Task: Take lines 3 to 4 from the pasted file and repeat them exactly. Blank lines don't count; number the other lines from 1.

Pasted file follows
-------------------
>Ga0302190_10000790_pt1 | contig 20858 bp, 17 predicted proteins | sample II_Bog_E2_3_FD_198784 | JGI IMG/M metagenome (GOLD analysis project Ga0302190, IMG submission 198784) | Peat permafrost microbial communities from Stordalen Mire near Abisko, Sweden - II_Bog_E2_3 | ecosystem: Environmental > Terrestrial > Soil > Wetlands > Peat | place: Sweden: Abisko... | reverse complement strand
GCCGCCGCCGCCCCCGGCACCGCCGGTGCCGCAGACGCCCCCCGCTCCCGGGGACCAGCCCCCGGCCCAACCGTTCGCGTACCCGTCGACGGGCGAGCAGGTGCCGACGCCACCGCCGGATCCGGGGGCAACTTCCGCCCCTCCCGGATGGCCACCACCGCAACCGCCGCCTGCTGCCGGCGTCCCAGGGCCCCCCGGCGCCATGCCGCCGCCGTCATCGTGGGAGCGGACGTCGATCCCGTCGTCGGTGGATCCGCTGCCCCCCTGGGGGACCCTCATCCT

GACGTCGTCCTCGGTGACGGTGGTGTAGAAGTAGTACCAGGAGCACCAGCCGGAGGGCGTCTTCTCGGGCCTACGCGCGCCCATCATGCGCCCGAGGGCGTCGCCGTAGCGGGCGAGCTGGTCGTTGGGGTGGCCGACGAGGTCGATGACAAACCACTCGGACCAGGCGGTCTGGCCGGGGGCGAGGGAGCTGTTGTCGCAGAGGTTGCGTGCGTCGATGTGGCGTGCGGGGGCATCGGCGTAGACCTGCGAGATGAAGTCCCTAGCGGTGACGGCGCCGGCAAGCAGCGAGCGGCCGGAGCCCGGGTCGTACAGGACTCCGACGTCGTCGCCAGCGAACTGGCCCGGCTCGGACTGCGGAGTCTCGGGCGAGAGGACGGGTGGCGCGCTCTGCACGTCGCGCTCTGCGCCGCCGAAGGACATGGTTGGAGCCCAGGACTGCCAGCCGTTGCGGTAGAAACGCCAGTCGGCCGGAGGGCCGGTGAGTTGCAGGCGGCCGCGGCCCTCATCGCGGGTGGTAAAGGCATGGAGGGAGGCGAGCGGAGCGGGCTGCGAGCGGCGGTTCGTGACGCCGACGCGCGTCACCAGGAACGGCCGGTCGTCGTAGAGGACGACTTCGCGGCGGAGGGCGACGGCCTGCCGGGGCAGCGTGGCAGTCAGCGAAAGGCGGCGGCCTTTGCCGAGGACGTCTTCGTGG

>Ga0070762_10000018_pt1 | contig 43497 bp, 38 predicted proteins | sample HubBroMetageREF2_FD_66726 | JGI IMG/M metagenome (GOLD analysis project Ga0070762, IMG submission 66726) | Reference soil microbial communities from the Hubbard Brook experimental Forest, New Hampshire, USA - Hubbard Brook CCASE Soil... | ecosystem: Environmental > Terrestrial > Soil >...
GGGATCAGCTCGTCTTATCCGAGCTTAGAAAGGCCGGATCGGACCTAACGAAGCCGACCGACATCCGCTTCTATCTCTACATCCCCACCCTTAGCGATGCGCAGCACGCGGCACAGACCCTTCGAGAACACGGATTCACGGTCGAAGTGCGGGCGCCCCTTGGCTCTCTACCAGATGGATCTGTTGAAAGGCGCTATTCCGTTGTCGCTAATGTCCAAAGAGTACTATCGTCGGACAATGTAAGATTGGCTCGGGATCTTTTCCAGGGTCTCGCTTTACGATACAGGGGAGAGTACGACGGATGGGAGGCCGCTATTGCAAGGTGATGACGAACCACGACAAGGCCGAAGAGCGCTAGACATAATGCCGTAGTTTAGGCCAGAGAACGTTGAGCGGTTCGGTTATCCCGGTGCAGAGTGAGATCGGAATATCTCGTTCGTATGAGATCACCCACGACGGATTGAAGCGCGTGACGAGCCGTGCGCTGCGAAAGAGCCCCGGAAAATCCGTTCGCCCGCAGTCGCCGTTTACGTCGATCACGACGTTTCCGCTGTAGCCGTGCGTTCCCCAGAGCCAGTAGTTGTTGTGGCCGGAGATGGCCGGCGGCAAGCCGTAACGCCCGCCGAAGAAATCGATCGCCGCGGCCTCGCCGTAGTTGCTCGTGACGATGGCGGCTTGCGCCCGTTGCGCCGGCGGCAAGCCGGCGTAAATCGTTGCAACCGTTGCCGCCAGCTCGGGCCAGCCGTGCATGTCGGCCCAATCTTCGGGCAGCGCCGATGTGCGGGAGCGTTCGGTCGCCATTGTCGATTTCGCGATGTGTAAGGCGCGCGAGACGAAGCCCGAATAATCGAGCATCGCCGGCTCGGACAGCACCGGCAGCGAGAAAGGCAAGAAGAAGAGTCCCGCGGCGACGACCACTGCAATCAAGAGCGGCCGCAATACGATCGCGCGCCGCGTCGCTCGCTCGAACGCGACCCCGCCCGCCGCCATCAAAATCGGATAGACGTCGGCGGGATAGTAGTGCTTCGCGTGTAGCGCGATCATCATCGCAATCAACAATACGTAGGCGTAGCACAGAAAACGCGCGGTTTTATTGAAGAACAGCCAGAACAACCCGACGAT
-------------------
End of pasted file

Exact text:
GACGTCGTCCTCGGTGACGGTGGTGTAGAAGTAGTACCAGGAGCACCAGCCGGAGGGCGTCTTCTCGGGCCTACGCGCGCCCATCATGCGCCCGAGGGCGTCGCCGTAGCGGGCGAGCTGGTCGTTGGGGTGGCCGACGAGGTCGATGACAAACCACTCGGACCAGGCGGTCTGGCCGGGGGCGAGGGAGCTGTTGTCGCAGAGGTTGCGTGCGTCGATGTGGCGTGCGGGGGCATCGGCGTAGACCTGCGAGATGAAGTCCCTAGCGGTGACGGCGCCGGCAAGCAGCGAGCGGCCGGAGCCCGGGTCGTACAGGACTCCGACGTCGTCGCCAGCGAACTGGCCCGGCTCGGACTGCGGAGTCTCGGGCGAGAGGACGGGTGGCGCGCTCTGCACGTCGCGCTCTGCGCCGCCGAAGGACATGGTTGGAGCCCAGGACTGCCAGCCGTTGCGGTAGAAACGCCAGTCGGCCGGAGGGCCGGTGAGTTGCAGGCGGCCGCGGCCCTCATCGCGGGTGGTAAAGGCATGGAGGGAGGCGAGCGGAGCGGGCTGCGAGCGGCGGTTCGTGACGCCGACGCGCGTCACCAGGAACGGCCGGTCGTCGTAGAGGACGACTTCGCGGCGGAGGGCGACGGCCTGCCGGGGCAGCGTGGCAGTCAGCGAAAGGCGGCGGCCTTTGCCGAGGACGTCTTCGTGG

>Ga0070762_10000018_pt1 | contig 43497 bp, 38 predicted proteins | sample HubBroMetageREF2_FD_66726 | JGI IMG/M metagenome (GOLD analysis project Ga0070762, IMG submission 66726) | Reference soil microbial communities from the Hubbard Brook experimental Forest, New Hampshire, USA - Hubbard Brook CCASE Soil... | ecosystem: Environmental > Terrestrial > Soil >...